Randy Seaver’s recent SNGFs over at Genea-Musings have had an eerie relevance to my genealogy research of late, particularly the listing of the 16 great-great grandparents, the ultimate genealogy goals, and now the census search for great-great grandparents.
Here are the guidelines for the Scavenger Hunt:
1) Is there someone on your list of 16-great-great-grandparents that you don't have a census record for, and for which one should be available? If you have all of your great-great-grands (or they are not on the census records), what about your great-grands, your grands, or your parents? What about siblings of your great-grands? What about your spouse's family lines? Go find at least one!
2) Tell us about it in your blog, comments to this post, or comments in Facebook. While you're at it, give us a source citation for your census finding too.
After spending my first year in genealogy, during which I just tried to establish what was “out there” on my family lines (though I did make a few new discoveries that I did not see elsewhere), I set out the method that I would use for genealogy research. It is recommended that a researcher stick with a particular family and not hop around from line to line, but I have adopted a generational approach: my parents and siblings, my grandparents and all their children and descendants, my great-grandparents with children and descendants, and so forth. I am now at the great-great grandparent level and am still more or less pursuing an “all known descendants approach”; for the ggg-grandparent level and beyond, I will only use that approach very selectively, although I will still research the siblings of my ancestors and their immediate families (useful for the “cluster” approach). I like the generational approach, because while I do end up “hopping” from family to family, the types of documents, resources, and information available tend to be similar due to the similar time frames.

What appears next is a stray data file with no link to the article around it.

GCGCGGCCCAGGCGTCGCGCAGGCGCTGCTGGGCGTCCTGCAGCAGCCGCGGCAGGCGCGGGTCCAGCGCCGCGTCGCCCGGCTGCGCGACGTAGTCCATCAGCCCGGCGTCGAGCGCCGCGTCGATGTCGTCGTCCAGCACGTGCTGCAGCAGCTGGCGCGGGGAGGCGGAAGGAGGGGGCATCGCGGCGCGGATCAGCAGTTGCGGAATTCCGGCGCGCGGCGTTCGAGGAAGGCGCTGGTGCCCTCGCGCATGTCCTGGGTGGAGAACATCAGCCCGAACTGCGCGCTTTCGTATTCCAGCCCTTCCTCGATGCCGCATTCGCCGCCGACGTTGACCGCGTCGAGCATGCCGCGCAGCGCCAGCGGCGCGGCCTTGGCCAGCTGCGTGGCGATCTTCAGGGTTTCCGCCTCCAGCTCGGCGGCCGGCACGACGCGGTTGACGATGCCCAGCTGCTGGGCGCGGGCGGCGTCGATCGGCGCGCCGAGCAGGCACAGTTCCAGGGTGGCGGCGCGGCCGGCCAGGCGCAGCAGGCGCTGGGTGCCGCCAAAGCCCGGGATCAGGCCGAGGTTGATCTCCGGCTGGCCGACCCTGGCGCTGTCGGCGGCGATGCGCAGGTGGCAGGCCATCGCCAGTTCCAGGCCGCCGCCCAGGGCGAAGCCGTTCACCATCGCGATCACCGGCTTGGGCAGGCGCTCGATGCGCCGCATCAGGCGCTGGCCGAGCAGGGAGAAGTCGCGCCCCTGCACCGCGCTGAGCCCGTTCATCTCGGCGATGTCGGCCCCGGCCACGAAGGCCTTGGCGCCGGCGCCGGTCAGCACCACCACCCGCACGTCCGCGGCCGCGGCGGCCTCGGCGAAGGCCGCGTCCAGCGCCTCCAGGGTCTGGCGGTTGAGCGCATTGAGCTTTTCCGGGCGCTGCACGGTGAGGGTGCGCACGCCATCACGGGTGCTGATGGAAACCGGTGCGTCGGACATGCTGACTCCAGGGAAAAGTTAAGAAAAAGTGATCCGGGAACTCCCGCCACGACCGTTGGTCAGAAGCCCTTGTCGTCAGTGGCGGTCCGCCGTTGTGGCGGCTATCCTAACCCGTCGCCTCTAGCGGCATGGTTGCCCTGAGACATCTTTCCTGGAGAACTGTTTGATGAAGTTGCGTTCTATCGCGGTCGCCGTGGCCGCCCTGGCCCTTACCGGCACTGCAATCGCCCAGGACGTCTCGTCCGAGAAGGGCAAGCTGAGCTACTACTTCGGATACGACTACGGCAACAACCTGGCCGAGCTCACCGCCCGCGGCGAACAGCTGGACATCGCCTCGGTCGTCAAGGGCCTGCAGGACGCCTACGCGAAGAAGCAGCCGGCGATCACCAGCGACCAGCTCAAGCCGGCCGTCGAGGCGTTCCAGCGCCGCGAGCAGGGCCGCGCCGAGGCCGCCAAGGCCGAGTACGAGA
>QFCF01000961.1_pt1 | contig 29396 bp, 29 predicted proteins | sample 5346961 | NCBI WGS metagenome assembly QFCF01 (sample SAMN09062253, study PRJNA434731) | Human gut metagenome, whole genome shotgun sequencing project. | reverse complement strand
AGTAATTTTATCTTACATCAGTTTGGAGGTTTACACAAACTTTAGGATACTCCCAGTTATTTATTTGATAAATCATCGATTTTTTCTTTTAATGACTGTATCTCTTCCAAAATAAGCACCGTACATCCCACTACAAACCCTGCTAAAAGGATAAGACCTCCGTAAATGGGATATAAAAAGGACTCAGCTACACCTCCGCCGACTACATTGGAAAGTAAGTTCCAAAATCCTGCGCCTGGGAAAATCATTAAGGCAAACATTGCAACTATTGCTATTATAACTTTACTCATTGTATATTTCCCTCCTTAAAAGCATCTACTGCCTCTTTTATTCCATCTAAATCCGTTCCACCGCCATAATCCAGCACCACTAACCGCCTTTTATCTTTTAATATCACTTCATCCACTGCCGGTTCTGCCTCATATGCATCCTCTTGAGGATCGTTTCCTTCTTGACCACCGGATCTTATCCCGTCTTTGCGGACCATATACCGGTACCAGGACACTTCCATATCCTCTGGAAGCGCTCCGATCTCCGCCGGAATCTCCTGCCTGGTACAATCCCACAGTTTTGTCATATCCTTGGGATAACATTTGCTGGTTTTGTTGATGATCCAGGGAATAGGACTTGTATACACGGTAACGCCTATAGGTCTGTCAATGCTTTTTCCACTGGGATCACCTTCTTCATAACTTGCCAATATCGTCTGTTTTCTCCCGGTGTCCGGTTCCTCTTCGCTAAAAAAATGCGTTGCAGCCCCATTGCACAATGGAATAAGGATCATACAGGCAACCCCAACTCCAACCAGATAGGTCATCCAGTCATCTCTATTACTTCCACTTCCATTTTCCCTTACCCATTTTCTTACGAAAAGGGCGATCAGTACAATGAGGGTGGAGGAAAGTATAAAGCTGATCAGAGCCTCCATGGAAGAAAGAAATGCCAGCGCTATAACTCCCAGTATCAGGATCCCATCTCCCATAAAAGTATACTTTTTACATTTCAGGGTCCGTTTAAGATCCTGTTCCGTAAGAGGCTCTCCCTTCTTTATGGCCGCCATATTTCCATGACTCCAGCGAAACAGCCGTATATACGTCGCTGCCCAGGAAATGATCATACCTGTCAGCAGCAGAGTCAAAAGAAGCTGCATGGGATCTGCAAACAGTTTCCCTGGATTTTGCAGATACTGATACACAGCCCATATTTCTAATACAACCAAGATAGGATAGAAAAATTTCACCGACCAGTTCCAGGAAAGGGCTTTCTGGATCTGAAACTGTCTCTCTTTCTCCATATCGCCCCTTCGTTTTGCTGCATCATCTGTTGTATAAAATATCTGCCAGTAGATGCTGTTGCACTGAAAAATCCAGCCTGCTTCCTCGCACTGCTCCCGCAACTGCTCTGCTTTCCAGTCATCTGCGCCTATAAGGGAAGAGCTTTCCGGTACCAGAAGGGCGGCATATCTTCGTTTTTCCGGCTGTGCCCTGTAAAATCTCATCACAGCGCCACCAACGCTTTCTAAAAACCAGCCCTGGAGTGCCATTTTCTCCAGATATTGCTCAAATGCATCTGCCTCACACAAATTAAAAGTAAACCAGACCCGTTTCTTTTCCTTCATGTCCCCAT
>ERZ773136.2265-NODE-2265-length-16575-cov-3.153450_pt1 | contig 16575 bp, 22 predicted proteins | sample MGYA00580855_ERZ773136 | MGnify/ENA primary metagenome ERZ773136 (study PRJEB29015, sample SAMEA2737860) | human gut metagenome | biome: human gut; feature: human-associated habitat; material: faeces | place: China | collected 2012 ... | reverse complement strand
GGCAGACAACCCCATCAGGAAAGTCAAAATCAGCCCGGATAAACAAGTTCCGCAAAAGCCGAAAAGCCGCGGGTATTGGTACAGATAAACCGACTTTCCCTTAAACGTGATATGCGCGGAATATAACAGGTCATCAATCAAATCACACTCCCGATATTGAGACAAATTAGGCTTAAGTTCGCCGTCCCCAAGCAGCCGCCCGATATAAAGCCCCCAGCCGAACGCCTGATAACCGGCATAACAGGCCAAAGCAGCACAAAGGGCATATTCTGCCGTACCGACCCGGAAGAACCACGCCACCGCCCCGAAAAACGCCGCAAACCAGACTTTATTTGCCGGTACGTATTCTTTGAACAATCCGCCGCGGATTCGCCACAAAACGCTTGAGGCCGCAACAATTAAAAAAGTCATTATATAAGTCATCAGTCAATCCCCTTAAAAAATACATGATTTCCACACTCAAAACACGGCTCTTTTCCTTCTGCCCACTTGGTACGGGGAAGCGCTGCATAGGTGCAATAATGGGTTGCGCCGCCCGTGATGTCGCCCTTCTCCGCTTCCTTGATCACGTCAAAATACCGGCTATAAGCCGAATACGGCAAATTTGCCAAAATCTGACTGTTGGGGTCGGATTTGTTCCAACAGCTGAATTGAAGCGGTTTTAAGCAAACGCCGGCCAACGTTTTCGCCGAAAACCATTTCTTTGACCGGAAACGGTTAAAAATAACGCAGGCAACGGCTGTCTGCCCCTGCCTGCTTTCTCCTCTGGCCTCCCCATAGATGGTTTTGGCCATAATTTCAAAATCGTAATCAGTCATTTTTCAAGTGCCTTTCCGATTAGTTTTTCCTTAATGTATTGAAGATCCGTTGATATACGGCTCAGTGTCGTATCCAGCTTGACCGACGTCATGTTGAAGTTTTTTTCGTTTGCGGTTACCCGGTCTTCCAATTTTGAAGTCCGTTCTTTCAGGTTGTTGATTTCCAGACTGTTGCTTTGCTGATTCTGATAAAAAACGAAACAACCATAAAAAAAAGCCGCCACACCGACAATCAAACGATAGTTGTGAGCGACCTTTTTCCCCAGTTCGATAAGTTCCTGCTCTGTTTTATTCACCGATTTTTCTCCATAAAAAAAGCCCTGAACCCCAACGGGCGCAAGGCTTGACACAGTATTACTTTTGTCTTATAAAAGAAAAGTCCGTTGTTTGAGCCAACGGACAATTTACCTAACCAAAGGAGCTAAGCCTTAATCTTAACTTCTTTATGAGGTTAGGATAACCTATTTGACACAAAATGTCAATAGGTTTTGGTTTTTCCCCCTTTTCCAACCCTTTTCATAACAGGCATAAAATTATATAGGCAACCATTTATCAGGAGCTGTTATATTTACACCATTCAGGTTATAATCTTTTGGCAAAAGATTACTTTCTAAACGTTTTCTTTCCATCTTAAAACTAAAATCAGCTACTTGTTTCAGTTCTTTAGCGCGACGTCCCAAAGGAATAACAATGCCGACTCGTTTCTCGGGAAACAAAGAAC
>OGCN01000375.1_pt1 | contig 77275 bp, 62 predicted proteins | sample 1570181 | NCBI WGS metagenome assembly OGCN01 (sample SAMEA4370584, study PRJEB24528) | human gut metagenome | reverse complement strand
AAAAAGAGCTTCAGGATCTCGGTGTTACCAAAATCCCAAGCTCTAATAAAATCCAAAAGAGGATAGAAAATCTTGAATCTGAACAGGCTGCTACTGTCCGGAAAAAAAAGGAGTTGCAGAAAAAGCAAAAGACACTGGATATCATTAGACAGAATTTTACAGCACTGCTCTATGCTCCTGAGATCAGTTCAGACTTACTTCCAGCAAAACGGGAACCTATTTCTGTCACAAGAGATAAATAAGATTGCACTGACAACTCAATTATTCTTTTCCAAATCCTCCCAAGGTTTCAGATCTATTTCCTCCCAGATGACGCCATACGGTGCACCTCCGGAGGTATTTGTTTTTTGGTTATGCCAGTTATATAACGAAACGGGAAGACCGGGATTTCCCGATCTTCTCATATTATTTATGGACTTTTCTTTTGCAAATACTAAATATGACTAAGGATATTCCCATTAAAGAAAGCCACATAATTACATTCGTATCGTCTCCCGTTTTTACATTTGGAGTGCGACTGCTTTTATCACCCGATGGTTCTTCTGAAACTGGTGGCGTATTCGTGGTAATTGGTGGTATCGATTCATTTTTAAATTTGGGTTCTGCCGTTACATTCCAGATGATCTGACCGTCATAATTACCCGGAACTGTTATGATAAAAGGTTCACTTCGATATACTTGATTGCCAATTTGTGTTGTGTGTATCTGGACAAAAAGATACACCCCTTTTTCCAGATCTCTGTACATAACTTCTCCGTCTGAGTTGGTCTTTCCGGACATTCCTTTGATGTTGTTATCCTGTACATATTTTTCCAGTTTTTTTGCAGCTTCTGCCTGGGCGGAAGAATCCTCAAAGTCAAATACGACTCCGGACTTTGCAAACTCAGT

I am also viewing my research at this point as the “first round” – I am doing the basics and a little more to get the main outlines of these families plus as many details as I can through online resources and resources for which I can send out (state archive and NARA materials, obituaries, books through library loan or at the Library of Congress, microfilm through the Family History Center, etc.). It’s not that I don’t plan on doing any onsite research, it’s just that onsite research probably has to wait until my daughters are both in college and my husband and I have the time and means to take these trips. By that time I hope to be equipped with as much information as I can obtain by other means so that I can devote all my “field” time to finding what I would not be able to find otherwise.
One of the first things I do for each new family in this “first round” of research is to look them up in the census, so I already have that information on most of my great-great-grandparents. I am now on my next-to-last set of great-great-grandparents, Joseph Madison Carroll Norman and Rebecca Monk (not counting the Smiths, because I do not know who they are). The only remaining family is that of Hiram Brinlee Sr. and Betsy Ann McKinney, so I will look them up in the census today to see what I can find. In addition, after I do that, I will take stock of which censuses are missing for my various great-great-grandparents and great-grandparents, give it another try, and list the results. I will also list the gaps that remain, and if any kind soul out there wants to take a stab at those, I will crown you King or Queen of Census Research.